What Does RankBrain Mean to Your Search Rankings?

Google announced several weeks ago that a new machine learning system is the third-most important ranking factor. At first blush, it sounds like the robot apocalypse is upon us. So, as a public service I’d like to explain RankBrain and how it will potentially impact your site rankings.

RankBrain Explained

Google handles nearly 3 billion search queries per day. Nearly 15 percent of those queries have never been seen before. That’s a lot of really weird and complex search queries! So, Google is relying on Artificial Intelligence to associate meaning to these unfamiliar search terms. And even though RankBrain is relatively new, it’s playing a huge role in search results.

As explained by Bloomberg:

RankBrain is one of the “hundreds” of signals that go into an algorithm that determines what results appear on a Google search page and where they are ranked, [senior research scientist] Greg Corrado said. In the few months it has been deployed, RankBrain has become the third-most important signal contributing to the result of a search query, he said.

What Does This Mean to You?

Users are becoming increasingly conversational in their search queries. For example, I’m looking for a hat that’s particularly popular in Northern Michigan. I just saw some really cool guy walking downtown in one of these hats. He was wearing a Stormy Kromer, although let’s pretend I don’t know that. But I want to know who makes those hats. And I want to buy one, like now. (Micro moment!). So, I turn to Google and search for, “hat with ear flaps.”

I get the following Search Engine Results Page (SERP):

 

 

stormy kromer search results

It’s all wrong. As you see, Google did not return any results for Stormy Kromer. I see a lot of results for furry winter hats. Amazon, nope. Walmart, nope. Further down the page, there are even knitting patterns for hats with ear flaps. I try a new query: “brand that makes caps with ear flaps.”

hat with earflaps stormy cromer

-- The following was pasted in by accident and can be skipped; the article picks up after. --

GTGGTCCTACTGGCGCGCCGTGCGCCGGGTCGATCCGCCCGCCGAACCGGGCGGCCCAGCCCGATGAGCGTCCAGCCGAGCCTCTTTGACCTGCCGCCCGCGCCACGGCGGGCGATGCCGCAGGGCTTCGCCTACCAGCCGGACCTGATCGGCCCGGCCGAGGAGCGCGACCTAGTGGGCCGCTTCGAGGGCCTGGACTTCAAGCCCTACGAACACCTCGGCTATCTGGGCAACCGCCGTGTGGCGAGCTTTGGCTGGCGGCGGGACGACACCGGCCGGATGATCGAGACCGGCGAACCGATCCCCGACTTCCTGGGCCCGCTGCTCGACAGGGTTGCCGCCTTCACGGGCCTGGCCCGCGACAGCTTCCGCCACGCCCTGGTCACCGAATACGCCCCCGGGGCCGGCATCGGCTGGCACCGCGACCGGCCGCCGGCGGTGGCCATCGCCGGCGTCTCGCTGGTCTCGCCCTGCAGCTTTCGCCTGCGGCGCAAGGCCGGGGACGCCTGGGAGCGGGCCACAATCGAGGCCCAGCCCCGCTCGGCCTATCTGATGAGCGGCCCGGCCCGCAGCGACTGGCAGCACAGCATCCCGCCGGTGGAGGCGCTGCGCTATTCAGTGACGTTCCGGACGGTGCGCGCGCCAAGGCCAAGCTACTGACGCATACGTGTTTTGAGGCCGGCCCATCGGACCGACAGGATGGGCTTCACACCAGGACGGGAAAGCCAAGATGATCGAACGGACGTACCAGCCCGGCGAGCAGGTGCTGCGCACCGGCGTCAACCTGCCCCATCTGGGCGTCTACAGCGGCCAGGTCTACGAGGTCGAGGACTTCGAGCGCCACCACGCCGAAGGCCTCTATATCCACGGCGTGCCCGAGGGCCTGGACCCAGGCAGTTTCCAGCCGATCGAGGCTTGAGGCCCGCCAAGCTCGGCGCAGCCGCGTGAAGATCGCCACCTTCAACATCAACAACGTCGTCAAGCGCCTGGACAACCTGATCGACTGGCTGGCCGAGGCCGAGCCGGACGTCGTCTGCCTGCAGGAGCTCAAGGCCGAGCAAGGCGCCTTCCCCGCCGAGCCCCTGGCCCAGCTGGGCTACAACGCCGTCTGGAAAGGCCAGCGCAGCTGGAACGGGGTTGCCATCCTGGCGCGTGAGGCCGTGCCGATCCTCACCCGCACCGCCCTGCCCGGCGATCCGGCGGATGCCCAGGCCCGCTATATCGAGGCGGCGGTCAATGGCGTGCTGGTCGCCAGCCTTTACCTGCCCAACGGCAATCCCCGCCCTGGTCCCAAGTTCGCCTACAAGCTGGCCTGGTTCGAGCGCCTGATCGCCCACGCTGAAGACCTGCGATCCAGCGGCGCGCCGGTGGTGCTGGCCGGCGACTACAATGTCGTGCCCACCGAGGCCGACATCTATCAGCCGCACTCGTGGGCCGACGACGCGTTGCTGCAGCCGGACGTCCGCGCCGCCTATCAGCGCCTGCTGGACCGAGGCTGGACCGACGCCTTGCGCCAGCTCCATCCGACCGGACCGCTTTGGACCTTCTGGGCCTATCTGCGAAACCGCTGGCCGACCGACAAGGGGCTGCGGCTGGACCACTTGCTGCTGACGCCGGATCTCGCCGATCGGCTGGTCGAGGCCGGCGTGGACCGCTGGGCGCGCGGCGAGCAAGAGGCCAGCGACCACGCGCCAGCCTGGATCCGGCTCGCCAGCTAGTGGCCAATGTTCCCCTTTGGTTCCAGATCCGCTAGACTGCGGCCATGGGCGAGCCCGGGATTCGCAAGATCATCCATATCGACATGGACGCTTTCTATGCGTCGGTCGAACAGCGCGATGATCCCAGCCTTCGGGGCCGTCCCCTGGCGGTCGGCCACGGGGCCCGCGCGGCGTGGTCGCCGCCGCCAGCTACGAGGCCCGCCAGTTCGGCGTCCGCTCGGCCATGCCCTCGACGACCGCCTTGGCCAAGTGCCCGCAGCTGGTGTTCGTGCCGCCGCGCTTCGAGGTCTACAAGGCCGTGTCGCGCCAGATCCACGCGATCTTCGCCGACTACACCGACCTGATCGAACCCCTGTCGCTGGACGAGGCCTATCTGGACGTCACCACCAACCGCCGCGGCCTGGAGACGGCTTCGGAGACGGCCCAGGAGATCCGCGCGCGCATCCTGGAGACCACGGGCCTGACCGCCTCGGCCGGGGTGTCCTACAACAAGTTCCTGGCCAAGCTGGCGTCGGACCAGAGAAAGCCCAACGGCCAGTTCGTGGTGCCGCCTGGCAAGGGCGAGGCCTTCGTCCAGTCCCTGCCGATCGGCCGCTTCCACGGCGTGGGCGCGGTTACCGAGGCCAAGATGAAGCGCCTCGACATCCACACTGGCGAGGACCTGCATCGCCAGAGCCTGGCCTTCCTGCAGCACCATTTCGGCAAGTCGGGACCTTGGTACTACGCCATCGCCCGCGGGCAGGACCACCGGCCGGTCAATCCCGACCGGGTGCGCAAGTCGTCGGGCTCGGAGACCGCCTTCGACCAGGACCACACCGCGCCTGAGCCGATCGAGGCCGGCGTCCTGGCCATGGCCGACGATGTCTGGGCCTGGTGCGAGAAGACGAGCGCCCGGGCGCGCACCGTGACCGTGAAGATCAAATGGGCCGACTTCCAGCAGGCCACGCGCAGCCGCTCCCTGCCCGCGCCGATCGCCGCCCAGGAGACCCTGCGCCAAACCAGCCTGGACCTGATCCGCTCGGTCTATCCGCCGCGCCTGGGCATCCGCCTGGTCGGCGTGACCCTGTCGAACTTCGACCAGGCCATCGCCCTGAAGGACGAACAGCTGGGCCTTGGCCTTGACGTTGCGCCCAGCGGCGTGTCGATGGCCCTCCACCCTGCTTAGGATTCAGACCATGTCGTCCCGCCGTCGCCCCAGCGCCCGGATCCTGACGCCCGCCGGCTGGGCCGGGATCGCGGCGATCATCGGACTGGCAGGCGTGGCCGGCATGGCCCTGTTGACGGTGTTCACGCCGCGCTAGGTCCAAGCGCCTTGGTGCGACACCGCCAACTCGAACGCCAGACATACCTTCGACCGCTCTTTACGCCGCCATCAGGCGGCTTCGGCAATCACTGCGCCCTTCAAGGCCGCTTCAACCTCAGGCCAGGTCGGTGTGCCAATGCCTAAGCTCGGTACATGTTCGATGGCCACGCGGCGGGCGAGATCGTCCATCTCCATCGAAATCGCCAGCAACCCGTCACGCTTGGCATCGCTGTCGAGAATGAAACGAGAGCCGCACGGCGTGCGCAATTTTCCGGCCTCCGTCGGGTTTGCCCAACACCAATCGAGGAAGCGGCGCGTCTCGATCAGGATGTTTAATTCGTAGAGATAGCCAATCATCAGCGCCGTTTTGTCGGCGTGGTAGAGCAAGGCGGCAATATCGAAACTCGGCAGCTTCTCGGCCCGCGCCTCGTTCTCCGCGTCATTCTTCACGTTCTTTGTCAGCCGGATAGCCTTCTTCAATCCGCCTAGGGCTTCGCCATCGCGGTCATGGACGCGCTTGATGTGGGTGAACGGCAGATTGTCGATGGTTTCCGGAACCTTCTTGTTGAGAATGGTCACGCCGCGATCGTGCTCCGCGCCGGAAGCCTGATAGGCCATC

This one is closer, but no Stormy Kromers. Instead I’m seeing ads for similar caps, images for winter “hats” and organic results for hat shops.

This is where RankBrain will potentially improve results. Over time, RankBrain will learn the difference between “caps” and “hats.” Also, it’s interesting that adding “brand that makes” to my query caused Google to serve Ads and organic results for stores yet no results for actual hat brands. Again, another learning opportunity for RankBrain.

Back to my search for the ultimate winter cap… I finally search for “brand that makes caps with ear flaps Michigan.”

 

stormy kromer earflaps serp

Finally! I found the name of the brand! However, Amazon is the top result. A Stormy Kromer blog post is ranking second — the homepage is nowhere to be found. The point is, these results can be improved if Google understood that I was searching for a specific brand that makes a specific type of hat that’s popular in a specific region.

Remember, it’s Google’s mission to provide the most relevant content to users. The purpose of RankBrain is to connect complex search queries, like the Stormy Kromer example, with relevant search results. Therefore, RankBrain will benefit sites with quality content. So, does your website have quality content? Does your content provide context to your brand? Does your content provide answers to your customers? If you’re not quite sure, then RankBrain is a great reason to beef up the content on your website.

Who Are The Losers?

As a machine learning system, RankBrain will continue to get smarter and smarter at associating complex search queries with relevant results. We speculate that the real losers are websites that rank high (based on site optimization, link signals, etc.) but lack quality content. While external links and on-page optimization is still hugely important, it needs to be backed by content that actually provides a solution to the query.

What Are My Next Steps?

  1. Auditing your website for thin content that should be improved.
  2. Look for content gaps that present opportunities for new pieces of content.
  3. Write in a conversational tone for semantic search and complex, long tail search queries.

 

If you want more information on RankBrain and other Google updates that may be impacting traffic to your website, let’s talk.